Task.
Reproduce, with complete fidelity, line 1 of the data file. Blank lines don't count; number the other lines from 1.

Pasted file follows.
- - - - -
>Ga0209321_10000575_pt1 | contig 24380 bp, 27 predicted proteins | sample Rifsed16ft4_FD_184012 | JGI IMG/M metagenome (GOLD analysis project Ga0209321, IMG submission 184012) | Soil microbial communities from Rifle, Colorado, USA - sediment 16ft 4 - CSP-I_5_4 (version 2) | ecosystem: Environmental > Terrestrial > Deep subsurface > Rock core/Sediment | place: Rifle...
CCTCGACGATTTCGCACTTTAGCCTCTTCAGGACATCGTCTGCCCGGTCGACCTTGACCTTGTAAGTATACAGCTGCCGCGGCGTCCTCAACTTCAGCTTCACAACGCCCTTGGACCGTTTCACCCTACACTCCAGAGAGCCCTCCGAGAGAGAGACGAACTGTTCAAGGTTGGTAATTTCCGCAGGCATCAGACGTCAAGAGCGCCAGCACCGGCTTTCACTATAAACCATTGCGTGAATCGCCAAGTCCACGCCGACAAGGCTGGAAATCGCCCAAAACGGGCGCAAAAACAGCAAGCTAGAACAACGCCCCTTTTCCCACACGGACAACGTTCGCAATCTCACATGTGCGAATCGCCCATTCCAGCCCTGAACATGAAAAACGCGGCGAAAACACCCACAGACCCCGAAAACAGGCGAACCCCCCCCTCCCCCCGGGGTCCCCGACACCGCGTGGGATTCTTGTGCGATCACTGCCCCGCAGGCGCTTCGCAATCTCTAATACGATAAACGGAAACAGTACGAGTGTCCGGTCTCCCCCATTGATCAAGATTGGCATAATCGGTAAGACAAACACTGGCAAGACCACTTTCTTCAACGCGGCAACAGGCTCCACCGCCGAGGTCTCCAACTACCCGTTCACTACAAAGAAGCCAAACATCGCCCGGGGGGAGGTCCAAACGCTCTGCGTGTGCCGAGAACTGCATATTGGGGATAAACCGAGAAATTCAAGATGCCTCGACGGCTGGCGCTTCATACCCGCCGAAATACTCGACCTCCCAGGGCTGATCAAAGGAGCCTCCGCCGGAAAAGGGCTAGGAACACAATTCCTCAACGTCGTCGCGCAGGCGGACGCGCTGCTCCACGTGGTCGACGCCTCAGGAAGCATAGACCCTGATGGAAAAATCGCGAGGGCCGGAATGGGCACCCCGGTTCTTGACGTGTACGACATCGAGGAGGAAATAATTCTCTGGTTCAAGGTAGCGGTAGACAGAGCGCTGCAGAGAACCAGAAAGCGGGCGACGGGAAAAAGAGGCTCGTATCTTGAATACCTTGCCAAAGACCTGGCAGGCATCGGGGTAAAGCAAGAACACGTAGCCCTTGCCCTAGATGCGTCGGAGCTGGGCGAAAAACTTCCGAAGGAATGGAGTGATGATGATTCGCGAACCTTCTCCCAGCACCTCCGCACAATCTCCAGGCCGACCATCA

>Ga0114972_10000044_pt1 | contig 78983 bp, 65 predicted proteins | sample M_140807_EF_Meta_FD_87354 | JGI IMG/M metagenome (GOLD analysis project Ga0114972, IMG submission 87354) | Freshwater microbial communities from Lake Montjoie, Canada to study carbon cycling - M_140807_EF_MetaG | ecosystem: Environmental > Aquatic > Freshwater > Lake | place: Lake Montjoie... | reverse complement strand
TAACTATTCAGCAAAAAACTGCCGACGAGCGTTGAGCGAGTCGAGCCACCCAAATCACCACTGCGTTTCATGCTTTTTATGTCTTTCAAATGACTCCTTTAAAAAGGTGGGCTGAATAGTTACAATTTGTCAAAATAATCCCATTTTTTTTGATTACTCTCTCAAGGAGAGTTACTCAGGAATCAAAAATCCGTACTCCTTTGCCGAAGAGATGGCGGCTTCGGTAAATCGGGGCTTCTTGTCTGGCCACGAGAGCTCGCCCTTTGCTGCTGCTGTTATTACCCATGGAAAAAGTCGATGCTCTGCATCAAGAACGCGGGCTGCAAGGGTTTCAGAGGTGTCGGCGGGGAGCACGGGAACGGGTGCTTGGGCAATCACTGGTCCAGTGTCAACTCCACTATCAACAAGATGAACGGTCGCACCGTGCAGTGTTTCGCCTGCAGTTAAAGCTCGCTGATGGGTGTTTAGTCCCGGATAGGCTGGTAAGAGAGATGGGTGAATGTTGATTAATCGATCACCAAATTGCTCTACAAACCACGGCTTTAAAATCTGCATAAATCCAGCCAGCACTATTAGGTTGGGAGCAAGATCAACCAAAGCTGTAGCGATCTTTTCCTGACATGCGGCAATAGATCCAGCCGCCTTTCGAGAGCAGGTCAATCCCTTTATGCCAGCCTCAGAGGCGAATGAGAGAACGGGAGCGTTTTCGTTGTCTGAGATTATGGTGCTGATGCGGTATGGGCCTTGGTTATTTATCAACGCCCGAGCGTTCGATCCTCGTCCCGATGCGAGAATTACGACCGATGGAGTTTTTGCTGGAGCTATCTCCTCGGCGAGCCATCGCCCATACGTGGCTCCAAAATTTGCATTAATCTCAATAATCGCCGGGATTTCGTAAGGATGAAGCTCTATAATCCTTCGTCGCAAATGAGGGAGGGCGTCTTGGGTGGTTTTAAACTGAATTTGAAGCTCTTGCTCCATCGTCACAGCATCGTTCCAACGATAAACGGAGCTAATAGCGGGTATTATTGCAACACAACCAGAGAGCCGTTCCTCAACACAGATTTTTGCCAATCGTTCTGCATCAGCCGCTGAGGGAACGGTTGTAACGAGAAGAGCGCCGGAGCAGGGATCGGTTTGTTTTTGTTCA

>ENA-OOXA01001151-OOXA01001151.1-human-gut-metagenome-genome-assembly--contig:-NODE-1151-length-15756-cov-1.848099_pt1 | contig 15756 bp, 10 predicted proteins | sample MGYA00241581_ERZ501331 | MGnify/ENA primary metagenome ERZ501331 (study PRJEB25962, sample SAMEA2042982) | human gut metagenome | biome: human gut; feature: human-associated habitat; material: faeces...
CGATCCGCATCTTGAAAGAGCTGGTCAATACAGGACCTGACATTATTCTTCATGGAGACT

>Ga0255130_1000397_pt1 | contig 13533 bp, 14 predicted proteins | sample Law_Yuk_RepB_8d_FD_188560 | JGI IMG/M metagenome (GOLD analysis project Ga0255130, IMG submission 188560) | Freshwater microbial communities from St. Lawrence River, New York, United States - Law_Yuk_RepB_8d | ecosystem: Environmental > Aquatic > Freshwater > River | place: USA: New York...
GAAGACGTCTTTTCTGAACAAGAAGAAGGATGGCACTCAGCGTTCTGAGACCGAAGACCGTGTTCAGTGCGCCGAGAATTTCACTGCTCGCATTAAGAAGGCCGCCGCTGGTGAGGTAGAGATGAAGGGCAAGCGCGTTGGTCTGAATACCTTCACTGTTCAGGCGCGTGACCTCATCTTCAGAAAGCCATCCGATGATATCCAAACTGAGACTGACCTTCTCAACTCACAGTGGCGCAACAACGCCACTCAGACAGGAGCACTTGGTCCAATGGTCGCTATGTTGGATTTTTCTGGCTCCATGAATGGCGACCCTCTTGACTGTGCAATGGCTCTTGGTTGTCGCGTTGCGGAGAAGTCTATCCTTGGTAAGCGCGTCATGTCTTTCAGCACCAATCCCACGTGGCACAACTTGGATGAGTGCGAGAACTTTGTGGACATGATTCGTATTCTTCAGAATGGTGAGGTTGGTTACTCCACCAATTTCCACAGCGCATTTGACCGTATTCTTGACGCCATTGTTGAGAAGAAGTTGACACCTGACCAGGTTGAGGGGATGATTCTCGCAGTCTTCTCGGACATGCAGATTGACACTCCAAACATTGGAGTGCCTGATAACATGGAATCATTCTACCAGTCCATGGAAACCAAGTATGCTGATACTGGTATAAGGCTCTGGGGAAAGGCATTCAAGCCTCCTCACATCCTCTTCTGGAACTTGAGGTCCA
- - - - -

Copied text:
>Ga0209321_10000575_pt1 | contig 24380 bp, 27 predicted proteins | sample Rifsed16ft4_FD_184012 | JGI IMG/M metagenome (GOLD analysis project Ga0209321, IMG submission 184012) | Soil microbial communities from Rifle, Colorado, USA - sediment 16ft 4 - CSP-I_5_4 (version 2) | ecosystem: Environmental > Terrestrial > Deep subsurface > Rock core/Sediment | place: Rifle...